- “Between Creation and Devouring”Southern Women Writers and the Politics of Motherhood
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[End Page 27]
In 1989, American audiences flocked to see the sweet southern dream that was Steel Magnolias. The film follows a multigenerational group of women through the wedding, marriage, pregnancy, and death of the young and beautiful Shelby, played by Julia Roberts in an Oscar-nominated performance. Female relationships are the center of this movie, and these big-haired, drawling matriarchs love each other fiercely. M’Lynn, played by Sally Field, donates a kidney to her diabetic daughter Shelby, who fatally chooses motherhood over her own life, deciding to have a child even though she knows her body cannot survive the stress of childbirth and rearing. The film’s title is drawn from M’Lynn’s discussion of motherhood and the death of her only daughter: “I find it amusing. Men are supposed to be made out of steel or something … I realize as a woman how lucky I am. I was there when that wonderful creature drifted into my life and I was there when she drifted out. It was the most precious moment of my life.”1
While the paternal figures in the movie are mostly present for comic relief, mothering is shown as serious business. Steel Magnolias traffics in stereotypes, the most prominent of which is the southern self-sacrificing mother who finds ultimate fulfillment in her children. This regional portrayal of selfless motherhood replicated the pronatalist national culture of the United States at the turn of the twenty-first century—one that is still prevalent today. All too often when motherhood makes the news or the big screen, we are confronted with impossible ideals of full-time motherhood: attachment moms who breastfeed, co-sleep, and literally wear their babies day in and day out, or “helicopter helpers” who hover, chopperlike, ready to swoop in to do their kids’ homework. These women have little time for anything other than mothering, and their presence in the media shames those mothers who can’t, don’t, or won’t spend their days monitoring their children’s every hiccup. For those of us who have read Backlash, Susan Faludi’s bestselling book about antifeminism, each of these news stories should sound familiar, echoing the New Traditionalist movement of the 1980s in which women allegedly ditched their careers, leapt joyously onto the “mommy track,” and “cocooned” at home with their children (a movement that itself imitated the nineteenth-century middle-class “cult of domesticity”).2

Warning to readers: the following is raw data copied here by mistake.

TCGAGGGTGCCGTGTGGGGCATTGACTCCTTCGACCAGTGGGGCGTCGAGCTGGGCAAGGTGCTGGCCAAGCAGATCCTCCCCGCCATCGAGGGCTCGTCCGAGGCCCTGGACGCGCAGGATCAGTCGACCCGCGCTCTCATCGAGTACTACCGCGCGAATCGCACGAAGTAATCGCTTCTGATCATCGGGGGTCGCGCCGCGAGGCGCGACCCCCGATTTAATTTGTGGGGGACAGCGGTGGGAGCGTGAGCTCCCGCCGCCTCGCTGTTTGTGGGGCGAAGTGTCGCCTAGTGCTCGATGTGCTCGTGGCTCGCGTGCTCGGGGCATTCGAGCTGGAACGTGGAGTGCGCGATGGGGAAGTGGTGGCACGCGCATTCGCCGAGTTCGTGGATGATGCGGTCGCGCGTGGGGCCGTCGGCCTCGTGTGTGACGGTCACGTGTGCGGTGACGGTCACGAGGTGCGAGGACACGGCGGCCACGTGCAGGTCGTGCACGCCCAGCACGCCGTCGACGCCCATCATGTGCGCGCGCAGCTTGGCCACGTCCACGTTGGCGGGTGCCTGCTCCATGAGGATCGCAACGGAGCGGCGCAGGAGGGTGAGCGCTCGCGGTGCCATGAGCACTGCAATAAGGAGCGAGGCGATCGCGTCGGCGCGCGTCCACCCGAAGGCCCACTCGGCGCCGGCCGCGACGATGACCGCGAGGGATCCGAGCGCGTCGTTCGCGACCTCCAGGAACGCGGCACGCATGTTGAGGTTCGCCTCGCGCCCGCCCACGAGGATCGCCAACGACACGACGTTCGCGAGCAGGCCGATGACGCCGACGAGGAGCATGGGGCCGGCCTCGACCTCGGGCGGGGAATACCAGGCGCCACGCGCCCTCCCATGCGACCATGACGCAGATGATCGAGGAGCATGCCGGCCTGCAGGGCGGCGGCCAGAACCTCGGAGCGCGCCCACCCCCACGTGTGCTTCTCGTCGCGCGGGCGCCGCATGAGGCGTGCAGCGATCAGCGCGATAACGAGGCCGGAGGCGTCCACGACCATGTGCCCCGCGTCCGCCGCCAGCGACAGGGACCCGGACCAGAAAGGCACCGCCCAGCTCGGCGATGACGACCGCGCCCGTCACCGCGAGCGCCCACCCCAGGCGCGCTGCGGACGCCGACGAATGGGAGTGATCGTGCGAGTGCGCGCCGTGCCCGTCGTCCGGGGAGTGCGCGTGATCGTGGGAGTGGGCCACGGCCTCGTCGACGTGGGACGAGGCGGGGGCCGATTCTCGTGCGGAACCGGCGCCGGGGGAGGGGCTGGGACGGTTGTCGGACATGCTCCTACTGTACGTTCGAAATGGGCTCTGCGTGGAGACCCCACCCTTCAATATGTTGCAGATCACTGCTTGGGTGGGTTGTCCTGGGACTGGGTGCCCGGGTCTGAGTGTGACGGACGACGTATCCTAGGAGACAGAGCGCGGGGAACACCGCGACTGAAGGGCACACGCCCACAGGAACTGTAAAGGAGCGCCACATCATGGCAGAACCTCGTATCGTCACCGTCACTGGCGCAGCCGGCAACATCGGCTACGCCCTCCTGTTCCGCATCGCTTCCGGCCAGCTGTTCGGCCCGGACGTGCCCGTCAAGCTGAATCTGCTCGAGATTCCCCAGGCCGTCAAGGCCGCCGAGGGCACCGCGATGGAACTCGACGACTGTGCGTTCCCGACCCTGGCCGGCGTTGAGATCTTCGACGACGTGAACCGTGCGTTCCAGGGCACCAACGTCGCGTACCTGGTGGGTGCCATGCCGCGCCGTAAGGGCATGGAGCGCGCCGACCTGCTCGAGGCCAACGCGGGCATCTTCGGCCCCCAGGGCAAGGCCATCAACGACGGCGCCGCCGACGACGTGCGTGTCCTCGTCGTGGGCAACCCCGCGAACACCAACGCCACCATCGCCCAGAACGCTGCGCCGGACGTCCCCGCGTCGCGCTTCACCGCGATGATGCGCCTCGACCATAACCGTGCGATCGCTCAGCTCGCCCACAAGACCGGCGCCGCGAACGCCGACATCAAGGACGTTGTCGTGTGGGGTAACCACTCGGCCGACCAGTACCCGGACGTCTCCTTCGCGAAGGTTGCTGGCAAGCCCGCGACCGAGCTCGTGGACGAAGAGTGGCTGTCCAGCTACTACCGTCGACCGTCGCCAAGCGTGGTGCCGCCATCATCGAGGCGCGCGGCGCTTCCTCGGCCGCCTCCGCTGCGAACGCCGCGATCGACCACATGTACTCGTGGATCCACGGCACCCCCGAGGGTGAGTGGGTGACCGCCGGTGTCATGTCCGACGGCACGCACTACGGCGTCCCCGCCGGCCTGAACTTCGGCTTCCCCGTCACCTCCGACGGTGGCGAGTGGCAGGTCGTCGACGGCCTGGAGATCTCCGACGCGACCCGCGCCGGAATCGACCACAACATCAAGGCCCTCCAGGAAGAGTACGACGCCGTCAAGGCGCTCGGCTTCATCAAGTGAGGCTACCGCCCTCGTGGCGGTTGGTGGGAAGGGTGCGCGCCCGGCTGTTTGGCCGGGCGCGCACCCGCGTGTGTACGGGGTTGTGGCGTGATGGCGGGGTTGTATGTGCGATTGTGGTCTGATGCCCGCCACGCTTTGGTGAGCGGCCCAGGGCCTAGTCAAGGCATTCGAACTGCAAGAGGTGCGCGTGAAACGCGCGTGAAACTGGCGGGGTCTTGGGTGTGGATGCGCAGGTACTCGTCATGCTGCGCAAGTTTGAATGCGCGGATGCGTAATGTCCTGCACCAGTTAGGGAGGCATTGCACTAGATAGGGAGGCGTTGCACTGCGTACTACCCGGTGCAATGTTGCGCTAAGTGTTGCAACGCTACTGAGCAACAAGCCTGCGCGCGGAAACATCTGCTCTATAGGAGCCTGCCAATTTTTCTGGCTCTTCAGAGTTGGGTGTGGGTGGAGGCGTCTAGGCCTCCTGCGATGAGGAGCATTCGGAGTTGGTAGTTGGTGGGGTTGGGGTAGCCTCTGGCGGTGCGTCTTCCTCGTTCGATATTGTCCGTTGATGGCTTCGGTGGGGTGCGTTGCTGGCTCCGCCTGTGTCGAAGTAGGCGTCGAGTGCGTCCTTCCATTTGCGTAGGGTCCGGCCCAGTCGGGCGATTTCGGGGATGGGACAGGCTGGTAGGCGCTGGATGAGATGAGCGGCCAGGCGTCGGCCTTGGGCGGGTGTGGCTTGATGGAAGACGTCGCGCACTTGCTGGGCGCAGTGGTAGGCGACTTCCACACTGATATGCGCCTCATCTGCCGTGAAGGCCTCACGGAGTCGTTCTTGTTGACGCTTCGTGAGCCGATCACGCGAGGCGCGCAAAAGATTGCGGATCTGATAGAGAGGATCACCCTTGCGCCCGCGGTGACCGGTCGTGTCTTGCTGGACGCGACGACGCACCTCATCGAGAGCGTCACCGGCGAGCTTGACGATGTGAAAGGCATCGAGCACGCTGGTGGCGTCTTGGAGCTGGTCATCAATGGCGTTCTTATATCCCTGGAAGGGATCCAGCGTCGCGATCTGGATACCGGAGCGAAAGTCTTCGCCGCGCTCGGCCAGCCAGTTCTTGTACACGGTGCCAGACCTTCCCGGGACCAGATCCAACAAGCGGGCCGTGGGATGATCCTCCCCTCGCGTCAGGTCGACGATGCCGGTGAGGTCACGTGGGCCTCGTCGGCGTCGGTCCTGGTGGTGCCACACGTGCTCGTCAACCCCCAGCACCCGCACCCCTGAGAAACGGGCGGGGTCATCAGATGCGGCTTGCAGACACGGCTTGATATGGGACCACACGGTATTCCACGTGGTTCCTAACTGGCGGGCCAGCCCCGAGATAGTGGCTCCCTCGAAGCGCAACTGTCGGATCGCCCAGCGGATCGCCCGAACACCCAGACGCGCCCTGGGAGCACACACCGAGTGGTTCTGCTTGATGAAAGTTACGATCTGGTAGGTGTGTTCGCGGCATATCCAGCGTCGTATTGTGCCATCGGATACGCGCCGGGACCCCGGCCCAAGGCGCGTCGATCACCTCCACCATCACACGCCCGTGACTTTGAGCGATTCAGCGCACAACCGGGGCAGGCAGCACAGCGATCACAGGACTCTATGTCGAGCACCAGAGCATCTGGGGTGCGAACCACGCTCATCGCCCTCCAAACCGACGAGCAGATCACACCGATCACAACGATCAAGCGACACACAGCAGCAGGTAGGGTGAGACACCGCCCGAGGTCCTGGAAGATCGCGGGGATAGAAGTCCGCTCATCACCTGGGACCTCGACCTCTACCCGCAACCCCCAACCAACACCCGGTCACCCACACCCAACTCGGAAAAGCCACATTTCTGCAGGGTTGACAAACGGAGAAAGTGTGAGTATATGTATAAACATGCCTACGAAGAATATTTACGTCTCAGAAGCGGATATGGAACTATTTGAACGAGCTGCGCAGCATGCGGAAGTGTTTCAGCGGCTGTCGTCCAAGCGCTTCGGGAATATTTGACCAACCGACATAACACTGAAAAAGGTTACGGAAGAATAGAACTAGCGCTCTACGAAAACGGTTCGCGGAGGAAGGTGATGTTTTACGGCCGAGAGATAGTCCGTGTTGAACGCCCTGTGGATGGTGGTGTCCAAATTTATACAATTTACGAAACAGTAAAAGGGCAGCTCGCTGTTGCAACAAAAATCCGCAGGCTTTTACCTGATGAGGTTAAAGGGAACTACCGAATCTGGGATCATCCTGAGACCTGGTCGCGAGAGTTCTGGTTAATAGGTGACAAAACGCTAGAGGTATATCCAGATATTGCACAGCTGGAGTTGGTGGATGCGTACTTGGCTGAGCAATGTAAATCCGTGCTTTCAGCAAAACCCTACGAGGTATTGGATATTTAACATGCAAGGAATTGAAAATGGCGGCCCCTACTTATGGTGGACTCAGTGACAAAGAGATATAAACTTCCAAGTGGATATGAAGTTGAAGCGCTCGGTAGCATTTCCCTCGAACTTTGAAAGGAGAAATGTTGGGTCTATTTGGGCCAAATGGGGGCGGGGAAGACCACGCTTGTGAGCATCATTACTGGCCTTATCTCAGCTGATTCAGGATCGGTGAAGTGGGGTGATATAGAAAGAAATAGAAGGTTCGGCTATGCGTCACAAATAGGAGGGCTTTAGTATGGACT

It is worth noting that our culture has not always been so clearly divided on definitions of “good” and “bad” motherhood. Past eras have featured unashamed, public acknowledgement of the complexity of maternity. Specifically, the politics of motherhood have changed drastically in the past two generations. In the 1970s, second-wave feminists provided us with a vibrant, complex analysis of the wide variety of maternal experiences. “My children cause me the most exquisite suffering,” Adrienne Rich, a major contributor to this feminist analysis of motherhood, told readers on the very first page of her widely read Of Woman Born (1976). [End Page 28] The reigning feeling of most mothers toward the “experience and institution” of motherhood was, according to Rich, “ambivalence.”3
Yet just a few years after Rich wrote those words, the neoconservative backlash—a reaction to, among other things, second-wave feminism’s assault on traditional gender roles—took a firm stranglehold on American culture. Despite very public feminist critiques that began in the 1970s, maternal struggles quickly became a taboo subject. By the 1990s, even many feminists at least partially internalized the neotraditional “mommy myth” that made criticism of the institution nearly impossible. Women, according to this myth, were incomplete without children, and Good Mothers devoted their entire beings—body, soul, time, and mind—to their children. Those mothers who did not fall within the narrow definition of the mommy myth—single, working, or minority mothers—were, of course...